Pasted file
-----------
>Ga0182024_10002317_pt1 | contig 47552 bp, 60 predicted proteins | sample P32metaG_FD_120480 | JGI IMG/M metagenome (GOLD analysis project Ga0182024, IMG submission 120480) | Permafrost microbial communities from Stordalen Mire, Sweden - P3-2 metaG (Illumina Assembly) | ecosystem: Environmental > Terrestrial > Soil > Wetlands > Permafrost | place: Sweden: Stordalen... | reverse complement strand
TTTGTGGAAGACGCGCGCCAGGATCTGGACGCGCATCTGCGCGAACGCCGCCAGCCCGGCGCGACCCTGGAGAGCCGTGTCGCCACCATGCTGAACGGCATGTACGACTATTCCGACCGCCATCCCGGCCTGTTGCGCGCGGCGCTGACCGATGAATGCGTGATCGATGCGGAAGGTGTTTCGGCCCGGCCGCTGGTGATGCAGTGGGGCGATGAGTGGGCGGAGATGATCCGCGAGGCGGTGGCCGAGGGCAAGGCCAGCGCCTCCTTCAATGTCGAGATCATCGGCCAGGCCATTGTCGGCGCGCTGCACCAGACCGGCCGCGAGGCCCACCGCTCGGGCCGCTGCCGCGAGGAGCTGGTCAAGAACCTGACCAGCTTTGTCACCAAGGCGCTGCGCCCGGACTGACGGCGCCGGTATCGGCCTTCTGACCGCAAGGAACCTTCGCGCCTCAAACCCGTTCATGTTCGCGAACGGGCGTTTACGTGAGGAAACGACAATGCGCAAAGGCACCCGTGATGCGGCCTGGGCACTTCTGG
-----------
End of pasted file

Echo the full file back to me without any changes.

>Ga0182024_10002317_pt1 | contig 47552 bp, 60 predicted proteins | sample P32metaG_FD_120480 | JGI IMG/M metagenome (GOLD analysis project Ga0182024, IMG submission 120480) | Permafrost microbial communities from Stordalen Mire, Sweden - P3-2 metaG (Illumina Assembly) | ecosystem: Environmental > Terrestrial > Soil > Wetlands > Permafrost | place: Sweden: Stordalen... | reverse complement strand
TTTGTGGAAGACGCGCGCCAGGATCTGGACGCGCATCTGCGCGAACGCCGCCAGCCCGGCGCGACCCTGGAGAGCCGTGTCGCCACCATGCTGAACGGCATGTACGACTATTCCGACCGCCATCCCGGCCTGTTGCGCGCGGCGCTGACCGATGAATGCGTGATCGATGCGGAAGGTGTTTCGGCCCGGCCGCTGGTGATGCAGTGGGGCGATGAGTGGGCGGAGATGATCCGCGAGGCGGTGGCCGAGGGCAAGGCCAGCGCCTCCTTCAATGTCGAGATCATCGGCCAGGCCATTGTCGGCGCGCTGCACCAGACCGGCCGCGAGGCCCACCGCTCGGGCCGCTGCCGCGAGGAGCTGGTCAAGAACCTGACCAGCTTTGTCACCAAGGCGCTGCGCCCGGACTGACGGCGCCGGTATCGGCCTTCTGACCGCAAGGAACCTTCGCGCCTCAAACCCGTTCATGTTCGCGAACGGGCGTTTACGTGAGGAAACGACAATGCGCAAAGGCACCCGTGATGCGGCCTGGGCACTTCTGG